Report on Etna (Italy) — 4 December-10 December 2002
Smithsonian / US Geological Survey Weekly Volcanic Activity Report, 4 December-10 December 2002
Managing Editor: Gari Mayberry
Please cite this report as:
Global Volcanism Program, 2002. Report on Etna (Italy). In: Mayberry, G (ed.), Weekly Volcanic Activity Report, 4 December-10 December 2002. Smithsonian Institution and US Geological Survey.
37.748°N, 14.999°E; summit elev. 3320 m
All times are local (unless otherwise noted)
According to the Italy's Volcanoes website, as of 5 December explosive activity continued at one of Etna's vents in the northernmost portion of the fissure that opened on Etna's upper S flank on 27 October. Ash emission and lava fountaining were vigorous, with continuous tephra fall affecting areas NE and E of Etna during several days before 5 December. Lava emission seemed to temporarily cease after about 3 weeks of near-continuous activity from vents on the flanks of the new pyroclastic-cone complex. Intermittent seismicity occurred at and around Etna. The largest reported damage occurred at a vacated school building near Giarre that partially collapsed. On 8 December ash emission and lava fountaining at the 2,800-m vent changed to violent Strombolian explosions. The following day ash emission recommenced, and on 10 December explosive activity shifted to the main pyroclastic cone, while the 2,800-m cone became less active, and lava was emitted that fed a flow to the S. By the 11th the lava flow had divided into several branches, with one slowly advancing toward the Rifugio Sapienza tourist area.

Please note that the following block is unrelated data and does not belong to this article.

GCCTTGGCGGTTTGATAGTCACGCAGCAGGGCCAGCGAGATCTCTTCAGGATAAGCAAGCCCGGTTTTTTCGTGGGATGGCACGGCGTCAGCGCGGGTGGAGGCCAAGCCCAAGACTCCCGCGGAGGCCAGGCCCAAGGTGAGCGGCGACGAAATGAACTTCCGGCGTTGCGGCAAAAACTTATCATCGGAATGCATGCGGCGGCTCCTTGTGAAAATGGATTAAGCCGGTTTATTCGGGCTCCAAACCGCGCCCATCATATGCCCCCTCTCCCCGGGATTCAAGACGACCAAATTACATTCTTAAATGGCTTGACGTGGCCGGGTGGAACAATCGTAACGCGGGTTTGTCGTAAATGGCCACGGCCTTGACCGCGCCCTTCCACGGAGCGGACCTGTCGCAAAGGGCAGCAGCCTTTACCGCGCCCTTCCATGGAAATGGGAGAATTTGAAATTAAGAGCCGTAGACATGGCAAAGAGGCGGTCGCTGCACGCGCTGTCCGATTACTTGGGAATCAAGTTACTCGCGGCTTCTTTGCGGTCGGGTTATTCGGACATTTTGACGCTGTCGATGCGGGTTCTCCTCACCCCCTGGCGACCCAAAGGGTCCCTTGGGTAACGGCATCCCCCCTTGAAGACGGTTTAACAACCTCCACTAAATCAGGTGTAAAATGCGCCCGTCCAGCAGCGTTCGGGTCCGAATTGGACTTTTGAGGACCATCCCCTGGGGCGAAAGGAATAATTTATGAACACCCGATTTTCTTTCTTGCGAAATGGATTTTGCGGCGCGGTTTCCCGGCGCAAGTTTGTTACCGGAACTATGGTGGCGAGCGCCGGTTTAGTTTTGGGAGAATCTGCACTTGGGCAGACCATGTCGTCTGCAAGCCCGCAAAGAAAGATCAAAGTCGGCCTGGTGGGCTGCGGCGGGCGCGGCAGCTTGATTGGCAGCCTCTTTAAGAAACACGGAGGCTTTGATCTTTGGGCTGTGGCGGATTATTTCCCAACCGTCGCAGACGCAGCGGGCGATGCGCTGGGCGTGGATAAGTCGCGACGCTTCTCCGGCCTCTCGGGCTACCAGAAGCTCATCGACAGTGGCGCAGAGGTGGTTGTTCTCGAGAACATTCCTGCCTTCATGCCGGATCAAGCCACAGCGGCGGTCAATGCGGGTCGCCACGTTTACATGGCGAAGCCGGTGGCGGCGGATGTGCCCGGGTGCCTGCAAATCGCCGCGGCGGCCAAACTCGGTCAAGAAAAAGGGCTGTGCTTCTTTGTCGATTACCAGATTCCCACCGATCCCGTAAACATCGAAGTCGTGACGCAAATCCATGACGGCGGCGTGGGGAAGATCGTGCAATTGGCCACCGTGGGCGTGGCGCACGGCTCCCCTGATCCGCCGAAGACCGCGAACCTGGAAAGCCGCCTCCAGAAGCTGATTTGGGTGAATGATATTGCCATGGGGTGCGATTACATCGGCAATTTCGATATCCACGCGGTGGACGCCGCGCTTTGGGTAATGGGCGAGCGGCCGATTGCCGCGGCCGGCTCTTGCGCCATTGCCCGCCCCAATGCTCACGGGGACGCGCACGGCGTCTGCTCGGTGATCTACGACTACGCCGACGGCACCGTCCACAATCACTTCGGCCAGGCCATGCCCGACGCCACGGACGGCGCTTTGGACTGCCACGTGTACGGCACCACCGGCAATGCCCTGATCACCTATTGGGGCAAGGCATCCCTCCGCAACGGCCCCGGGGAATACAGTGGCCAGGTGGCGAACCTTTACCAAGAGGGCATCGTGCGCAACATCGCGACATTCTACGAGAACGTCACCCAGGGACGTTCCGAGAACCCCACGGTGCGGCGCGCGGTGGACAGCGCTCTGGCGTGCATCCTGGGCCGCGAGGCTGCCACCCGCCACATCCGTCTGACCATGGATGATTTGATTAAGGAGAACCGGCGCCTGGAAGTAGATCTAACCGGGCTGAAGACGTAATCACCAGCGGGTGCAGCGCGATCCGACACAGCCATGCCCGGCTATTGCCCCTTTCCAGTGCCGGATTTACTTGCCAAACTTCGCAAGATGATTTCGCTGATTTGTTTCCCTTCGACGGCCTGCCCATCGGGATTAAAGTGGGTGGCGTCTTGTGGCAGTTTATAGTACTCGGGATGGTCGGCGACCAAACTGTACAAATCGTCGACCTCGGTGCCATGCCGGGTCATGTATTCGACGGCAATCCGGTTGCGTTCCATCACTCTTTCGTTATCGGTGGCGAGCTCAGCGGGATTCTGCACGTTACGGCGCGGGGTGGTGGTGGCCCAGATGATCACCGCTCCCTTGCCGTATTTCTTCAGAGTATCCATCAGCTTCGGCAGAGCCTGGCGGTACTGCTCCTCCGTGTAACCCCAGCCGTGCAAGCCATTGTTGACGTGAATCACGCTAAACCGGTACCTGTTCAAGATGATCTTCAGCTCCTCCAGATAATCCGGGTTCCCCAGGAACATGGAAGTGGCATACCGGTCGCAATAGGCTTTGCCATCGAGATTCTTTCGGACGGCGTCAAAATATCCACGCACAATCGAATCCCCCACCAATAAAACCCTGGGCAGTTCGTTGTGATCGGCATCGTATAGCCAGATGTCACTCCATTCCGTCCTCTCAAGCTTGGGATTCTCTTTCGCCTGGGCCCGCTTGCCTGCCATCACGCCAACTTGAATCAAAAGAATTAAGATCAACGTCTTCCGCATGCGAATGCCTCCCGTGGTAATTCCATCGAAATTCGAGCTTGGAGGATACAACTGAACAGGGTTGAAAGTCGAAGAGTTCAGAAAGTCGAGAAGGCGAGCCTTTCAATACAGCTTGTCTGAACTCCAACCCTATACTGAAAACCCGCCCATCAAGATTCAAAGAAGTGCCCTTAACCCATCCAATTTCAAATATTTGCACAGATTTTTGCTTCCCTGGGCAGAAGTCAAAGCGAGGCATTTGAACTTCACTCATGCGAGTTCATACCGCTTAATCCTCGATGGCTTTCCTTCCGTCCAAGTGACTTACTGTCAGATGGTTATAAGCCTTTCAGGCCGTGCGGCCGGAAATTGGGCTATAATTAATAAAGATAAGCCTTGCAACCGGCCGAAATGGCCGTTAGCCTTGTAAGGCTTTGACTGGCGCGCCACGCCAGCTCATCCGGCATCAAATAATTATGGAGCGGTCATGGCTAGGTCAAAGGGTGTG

Geologic Background. Mount Etna, towering above Catania, Sicily's second largest city, has one of the world's longest documented records of historical volcanism, dating back to 1500 BCE. Historical lava flows of basaltic composition cover much of the surface of this massive volcano, whose edifice is the highest and most voluminous in Italy. The Mongibello stratovolcano, truncated by several small calderas, was constructed during the late Pleistocene and Holocene over an older shield volcano. The most prominent morphological feature of Etna is the Valle del Bove, a 5 x 10 km horseshoe-shaped caldera open to the east. Two styles of eruptive activity typically occur, sometimes simultaneously. Persistent explosive eruptions, sometimes with minor lava emissions, take place from one or more summit craters. Flank vents, typically with higher effusion rates, are less frequently active and originate from fissures that open progressively downward from near the summit (usually accompanied by Strombolian eruptions at the upper end). Cinder cones are commonly constructed over the vents of lower-flank lava flows. Lava flows extend to the foot of the volcano on all sides and have reached the sea over a broad area on the SE flank.